BOSTON—Unable to recall a single instance in which their father mentioned any details about his early adulthood, the children of local man Alan Murphy confirmed Monday they had no idea what he was doing between the years of 1985 and 1988.
During a conversation between siblings Sarah, Mark, and Jess Murphy, all now in their 20s, it reportedly became apparent that none of them had ever known their dad to discuss any jobs, friends, living arrangements, cars, or personal interests he might have had in the years between graduating from the University of California, Davis, in 1985 and meeting their mother in Boston in the fall of 1988.
“Yeah, come to think of it, I don’t think I’ve even heard him tell one story about that time in his life,” said Jess Murphy, who acknowledged it hadn’t occurred to her until just now that the nearly four-year period of her father’s life was an absolute mystery to her. “It’s strange, because he talks about his childhood friends, his college friends, and the friends he and Mom have had over the years, but I can’t remember him ever mentioning anyone from that period. You know, I’ve never seen any photos from back then, either.”
“I don’t think he went to grad school,” she continued. “That seems like something we’d know about, right?”
The siblings agreed that their father must have been doing something to earn a living during the latter half of the 1980s, but each of them failed to recall even an offhand mention of a particular workplace, any colleagues, or even a line of work he might have been engaged in at the time. While Sarah Murphy remarked that their dad “might have just been waiting tables and stuff like that” during the 1985-1988 period, she and her siblings conceded it would be kind of strange for him not to have mentioned it, considering all the anecdotes he had told them about the paper route he had as a boy, the movie theater where he worked in high school, and even his work-study job at his college library.
“I know that on his 21st birthday, he and some buddies took a road trip to Tahoe and went skiing, so maybe he just bummed around there for a while?” said Mark Murphy, recalling how his father was fond of repeating that particular story. “Wait, no—he was born in ’63, so I guess that trip must have happened in 1984, which means he still had a whole year of school left. I guess he could have stuck around Davis for a bit after graduation, but it doesn’t sound like the kind of place you’d stick around in at that age. It’s just weird how the next thing I know about him is that he started dating Mom four years later in Boston.”
“Wait, why did he move all the way here in the first place?” Mark continued. “You’d think there would have to be some reason.”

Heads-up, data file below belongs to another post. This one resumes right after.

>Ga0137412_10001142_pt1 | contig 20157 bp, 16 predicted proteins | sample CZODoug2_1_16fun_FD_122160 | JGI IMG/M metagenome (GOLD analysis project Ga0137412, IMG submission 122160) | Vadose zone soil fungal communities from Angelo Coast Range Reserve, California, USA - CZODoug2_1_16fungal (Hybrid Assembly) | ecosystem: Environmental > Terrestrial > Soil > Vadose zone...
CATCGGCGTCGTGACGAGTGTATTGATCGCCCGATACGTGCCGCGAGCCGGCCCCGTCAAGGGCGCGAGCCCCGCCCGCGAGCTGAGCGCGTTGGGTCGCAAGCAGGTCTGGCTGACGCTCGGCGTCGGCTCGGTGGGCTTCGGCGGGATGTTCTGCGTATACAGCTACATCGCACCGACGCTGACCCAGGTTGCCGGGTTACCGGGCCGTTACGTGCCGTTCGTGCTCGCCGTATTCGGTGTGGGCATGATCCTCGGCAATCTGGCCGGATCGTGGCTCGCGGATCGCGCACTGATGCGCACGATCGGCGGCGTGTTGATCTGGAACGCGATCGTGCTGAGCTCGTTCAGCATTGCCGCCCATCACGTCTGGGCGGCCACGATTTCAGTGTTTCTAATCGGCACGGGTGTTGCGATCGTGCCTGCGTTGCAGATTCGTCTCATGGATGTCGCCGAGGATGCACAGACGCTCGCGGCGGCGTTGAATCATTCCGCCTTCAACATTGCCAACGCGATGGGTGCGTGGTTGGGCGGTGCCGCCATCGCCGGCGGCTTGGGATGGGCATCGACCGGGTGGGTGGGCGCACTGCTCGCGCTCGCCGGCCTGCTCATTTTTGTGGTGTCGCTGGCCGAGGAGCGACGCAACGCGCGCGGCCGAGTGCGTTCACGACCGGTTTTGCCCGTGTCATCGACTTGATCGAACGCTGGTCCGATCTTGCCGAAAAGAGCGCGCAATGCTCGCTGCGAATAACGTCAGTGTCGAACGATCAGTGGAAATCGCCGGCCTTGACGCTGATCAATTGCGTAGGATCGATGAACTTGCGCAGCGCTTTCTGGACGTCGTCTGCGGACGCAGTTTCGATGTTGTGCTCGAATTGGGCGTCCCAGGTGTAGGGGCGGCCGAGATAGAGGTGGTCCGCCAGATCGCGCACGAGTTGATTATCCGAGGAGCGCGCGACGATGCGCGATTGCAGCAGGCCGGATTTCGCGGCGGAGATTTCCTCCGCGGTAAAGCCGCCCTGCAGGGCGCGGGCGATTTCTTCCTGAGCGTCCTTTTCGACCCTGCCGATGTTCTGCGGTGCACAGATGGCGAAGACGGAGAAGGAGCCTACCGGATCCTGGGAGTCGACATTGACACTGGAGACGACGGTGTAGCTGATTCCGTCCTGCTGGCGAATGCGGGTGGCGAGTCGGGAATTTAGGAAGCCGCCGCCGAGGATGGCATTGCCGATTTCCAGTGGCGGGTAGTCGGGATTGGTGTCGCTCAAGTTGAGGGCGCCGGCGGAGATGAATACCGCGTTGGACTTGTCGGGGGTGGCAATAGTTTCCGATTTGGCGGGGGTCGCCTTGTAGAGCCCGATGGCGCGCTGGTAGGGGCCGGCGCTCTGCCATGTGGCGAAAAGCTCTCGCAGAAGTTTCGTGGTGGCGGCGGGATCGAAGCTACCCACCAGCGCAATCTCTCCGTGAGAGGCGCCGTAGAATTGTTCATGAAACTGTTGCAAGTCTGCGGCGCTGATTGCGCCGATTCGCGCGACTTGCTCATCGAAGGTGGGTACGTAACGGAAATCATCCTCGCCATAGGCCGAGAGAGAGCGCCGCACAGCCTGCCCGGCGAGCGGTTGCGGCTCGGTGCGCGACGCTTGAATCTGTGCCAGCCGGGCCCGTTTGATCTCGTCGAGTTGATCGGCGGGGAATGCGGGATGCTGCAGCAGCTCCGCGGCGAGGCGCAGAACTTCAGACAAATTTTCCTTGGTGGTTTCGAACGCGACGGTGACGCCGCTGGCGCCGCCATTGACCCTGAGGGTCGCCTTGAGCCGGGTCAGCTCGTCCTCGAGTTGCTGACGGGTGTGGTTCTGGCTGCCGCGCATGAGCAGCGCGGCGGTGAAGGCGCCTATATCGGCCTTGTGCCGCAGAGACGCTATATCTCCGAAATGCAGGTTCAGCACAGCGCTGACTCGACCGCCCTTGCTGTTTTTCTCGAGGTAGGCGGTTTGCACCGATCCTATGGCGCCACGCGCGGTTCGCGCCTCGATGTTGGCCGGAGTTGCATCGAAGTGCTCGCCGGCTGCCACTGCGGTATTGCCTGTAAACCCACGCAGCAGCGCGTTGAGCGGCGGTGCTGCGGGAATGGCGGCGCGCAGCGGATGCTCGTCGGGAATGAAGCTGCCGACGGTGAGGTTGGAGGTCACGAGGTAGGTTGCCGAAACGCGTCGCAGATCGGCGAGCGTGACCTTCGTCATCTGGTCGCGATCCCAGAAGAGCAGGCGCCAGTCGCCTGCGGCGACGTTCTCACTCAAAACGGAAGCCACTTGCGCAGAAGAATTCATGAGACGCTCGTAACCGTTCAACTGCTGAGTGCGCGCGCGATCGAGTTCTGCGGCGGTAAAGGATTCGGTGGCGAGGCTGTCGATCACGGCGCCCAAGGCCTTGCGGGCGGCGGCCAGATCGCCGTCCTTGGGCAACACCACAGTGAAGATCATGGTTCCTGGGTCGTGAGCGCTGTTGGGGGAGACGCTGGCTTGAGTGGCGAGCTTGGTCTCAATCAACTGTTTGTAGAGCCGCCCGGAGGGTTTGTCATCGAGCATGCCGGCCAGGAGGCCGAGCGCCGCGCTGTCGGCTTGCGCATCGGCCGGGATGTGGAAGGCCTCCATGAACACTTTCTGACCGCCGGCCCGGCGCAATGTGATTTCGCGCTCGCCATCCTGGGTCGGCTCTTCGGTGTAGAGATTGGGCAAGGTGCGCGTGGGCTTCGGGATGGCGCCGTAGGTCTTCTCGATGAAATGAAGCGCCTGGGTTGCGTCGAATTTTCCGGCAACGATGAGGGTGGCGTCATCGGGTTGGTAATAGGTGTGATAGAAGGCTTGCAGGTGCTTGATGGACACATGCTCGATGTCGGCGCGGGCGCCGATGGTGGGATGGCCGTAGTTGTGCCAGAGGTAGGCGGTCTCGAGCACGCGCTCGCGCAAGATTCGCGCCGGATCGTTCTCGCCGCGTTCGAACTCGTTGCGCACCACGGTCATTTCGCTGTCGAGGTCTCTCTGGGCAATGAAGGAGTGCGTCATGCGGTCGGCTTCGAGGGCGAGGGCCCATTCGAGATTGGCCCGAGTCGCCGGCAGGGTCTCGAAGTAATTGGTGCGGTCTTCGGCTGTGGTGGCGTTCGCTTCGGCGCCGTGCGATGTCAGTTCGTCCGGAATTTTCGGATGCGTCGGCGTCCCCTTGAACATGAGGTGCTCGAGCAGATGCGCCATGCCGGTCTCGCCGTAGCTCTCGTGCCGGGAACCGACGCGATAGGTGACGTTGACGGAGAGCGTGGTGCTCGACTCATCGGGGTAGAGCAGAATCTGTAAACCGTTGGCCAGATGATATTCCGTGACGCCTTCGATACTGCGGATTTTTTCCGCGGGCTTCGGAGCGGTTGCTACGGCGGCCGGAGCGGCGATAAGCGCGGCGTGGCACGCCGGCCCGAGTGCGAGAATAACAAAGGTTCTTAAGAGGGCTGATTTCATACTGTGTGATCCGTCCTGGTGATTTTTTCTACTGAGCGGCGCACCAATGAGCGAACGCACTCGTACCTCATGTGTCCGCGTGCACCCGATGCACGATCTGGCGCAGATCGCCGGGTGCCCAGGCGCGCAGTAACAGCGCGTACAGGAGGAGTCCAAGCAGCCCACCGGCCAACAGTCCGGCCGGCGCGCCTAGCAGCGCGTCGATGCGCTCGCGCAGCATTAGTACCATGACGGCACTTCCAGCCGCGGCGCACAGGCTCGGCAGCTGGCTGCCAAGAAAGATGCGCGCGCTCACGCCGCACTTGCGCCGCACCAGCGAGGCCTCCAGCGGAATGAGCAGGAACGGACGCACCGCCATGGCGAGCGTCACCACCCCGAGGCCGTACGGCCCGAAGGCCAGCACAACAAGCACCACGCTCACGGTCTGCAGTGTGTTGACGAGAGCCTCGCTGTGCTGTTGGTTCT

The siblings reportedly spent several minutes deep in thought, scouring their memories of long-ago dinner table conversations, stray comments, and funny stories they overheard their father telling his friends in hopes he may have divulged information about the gap in his life. Sarah Murphy is then said to have told her brother and sister she recalled having once seen, in the attic of their parents’ house, a helmet that appeared to be for a motorcycle rider, which they all acknowledged as odd, considering they had never known their father to ride motorcycles or ever mention any fondness for them in particular, ultimately leading them to question whether the helmet provided a clue to their father’s missing years at all or if it had somehow come into the family’s possession through happenstance.
Each of the Murphy children reportedly concurred that they had heard their father mention how he hitchhiked one time, though none could state whether such an incident occurred during the four-year window in question, while further acknowledging that if it did, such an episode posed far more questions than it answered.
“I remember this one time, Dad took me to a Celtics game, and I asked him what it was like living in the city back when they won the championship in 1986,” said Mark Murphy, adding that he had just assumed his father would fondly recall watching the NBA Finals or attending the ensuing victory parade. “But he just told me that he wasn’t living in Boston yet and left it at that. He didn’t say anything else and went back to watching the game.”
“Huh,” he added.
When the three siblings later asked their mother if she knew anything about their father’s activities from 1985 to 1988, she reportedly changed the subject to ask about their plans for Thanksgiving this year.